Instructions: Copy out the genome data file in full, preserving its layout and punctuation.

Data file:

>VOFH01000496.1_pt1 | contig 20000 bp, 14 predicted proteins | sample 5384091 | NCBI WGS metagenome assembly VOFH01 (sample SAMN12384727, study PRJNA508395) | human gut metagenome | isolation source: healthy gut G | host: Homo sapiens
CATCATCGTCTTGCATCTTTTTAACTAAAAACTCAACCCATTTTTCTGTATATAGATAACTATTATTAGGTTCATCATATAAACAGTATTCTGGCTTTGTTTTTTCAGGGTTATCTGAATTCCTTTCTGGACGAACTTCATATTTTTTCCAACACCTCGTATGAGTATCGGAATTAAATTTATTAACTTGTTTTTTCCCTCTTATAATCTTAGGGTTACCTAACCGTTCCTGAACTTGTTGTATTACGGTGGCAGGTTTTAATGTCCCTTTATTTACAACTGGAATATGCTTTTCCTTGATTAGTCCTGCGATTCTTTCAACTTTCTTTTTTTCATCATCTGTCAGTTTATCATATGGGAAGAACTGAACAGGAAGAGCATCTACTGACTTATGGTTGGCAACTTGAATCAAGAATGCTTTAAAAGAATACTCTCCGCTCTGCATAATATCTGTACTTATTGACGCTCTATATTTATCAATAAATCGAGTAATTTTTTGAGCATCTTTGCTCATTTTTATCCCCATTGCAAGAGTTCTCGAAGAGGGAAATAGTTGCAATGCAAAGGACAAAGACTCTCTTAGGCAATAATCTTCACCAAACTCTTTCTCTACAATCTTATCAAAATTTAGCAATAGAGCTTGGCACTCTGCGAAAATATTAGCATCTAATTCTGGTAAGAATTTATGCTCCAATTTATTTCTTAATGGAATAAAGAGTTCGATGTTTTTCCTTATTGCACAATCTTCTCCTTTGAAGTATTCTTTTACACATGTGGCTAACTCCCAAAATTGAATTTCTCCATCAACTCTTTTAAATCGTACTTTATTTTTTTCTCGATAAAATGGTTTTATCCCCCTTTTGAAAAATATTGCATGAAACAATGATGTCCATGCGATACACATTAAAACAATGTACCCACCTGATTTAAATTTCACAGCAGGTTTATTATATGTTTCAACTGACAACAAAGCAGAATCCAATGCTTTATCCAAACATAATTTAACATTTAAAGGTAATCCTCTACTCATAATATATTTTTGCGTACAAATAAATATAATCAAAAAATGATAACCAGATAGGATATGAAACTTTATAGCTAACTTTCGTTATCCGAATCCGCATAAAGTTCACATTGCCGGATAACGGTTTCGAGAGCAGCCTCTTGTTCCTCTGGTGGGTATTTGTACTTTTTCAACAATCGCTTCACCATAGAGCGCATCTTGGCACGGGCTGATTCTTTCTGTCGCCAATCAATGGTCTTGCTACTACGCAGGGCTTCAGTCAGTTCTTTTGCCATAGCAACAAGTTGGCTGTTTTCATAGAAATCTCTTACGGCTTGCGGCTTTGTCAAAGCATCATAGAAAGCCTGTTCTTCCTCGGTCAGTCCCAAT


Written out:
>VOFH01000496.1_pt1 | contig 20000 bp, 14 predicted proteins | sample 5384091 | NCBI WGS metagenome assembly VOFH01 (sample SAMN12384727, study PRJNA508395) | human gut metagenome | isolation source: healthy gut G | host: Homo sapiens
CATCATCGTCTTGCATCTTTTTAACTAAAAACTCAACCCATTTTTCTGTATATAGATAACTATTATTAGGTTCATCATATAAACAGTATTCTGGCTTTGTTTTTTCAGGGTTATCTGAATTCCTTTCTGGACGAACTTCATATTTTTTCCAACACCTCGTATGAGTATCGGAATTAAATTTATTAACTTGTTTTTTCCCTCTTATAATCTTAGGGTTACCTAACCGTTCCTGAACTTGTTGTATTACGGTGGCAGGTTTTAATGTCCCTTTATTTACAACTGGAATATGCTTTTCCTTGATTAGTCCTGCGATTCTTTCAACTTTCTTTTTTTCATCATCTGTCAGTTTATCATATGGGAAGAACTGAACAGGAAGAGCATCTACTGACTTATGGTTGGCAACTTGAATCAAGAATGCTTTAAAAGAATACTCTCCGCTCTGCATAATATCTGTACTTATTGACGCTCTATATTTATCAATAAATCGAGTAATTTTTTGAGCATCTTTGCTCATTTTTATCCCCATTGCAAGAGTTCTCGAAGAGGGAAATAGTTGCAATGCAAAGGACAAAGACTCTCTTAGGCAATAATCTTCACCAAACTCTTTCTCTACAATCTTATCAAAATTTAGCAATAGAGCTTGGCACTCTGCGAAAATATTAGCATCTAATTCTGGTAAGAATTTATGCTCCAATTTATTTCTTAATGGAATAAAGAGTTCGATGTTTTTCCTTATTGCACAATCTTCTCCTTTGAAGTATTCTTTTACACATGTGGCTAACTCCCAAAATTGAATTTCTCCATCAACTCTTTTAAATCGTACTTTATTTTTTTCTCGATAAAATGGTTTTATCCCCCTTTTGAAAAATATTGCATGAAACAATGATGTCCATGCGATACACATTAAAACAATGTACCCACCTGATTTAAATTTCACAGCAGGTTTATTATATGTTTCAACTGACAACAAAGCAGAATCCAATGCTTTATCCAAACATAATTTAACATTTAAAGGTAATCCTCTACTCATAATATATTTTTGCGTACAAATAAATATAATCAAAAAATGATAACCAGATAGGATATGAAACTTTATAGCTAACTTTCGTTATCCGAATCCGCATAAAGTTCACATTGCCGGATAACGGTTTCGAGAGCAGCCTCTTGTTCCTCTGGTGGGTATTTGTACTTTTTCAACAATCGCTTCACCATAGAGCGCATCTTGGCACGGGCTGATTCTTTCTGTCGCCAATCAATGGTCTTGCTACTACGCAGGGCTTCAGTCAGTTCTTTTGCCATAGCAACAAGTTGGCTGTTTTCATAGAAATCTCTTACGGCTTGCGGCTTTGTCAAAGCATCATAGAAAGCCTGTTCTTCCTCGGTCAGTCCCAAT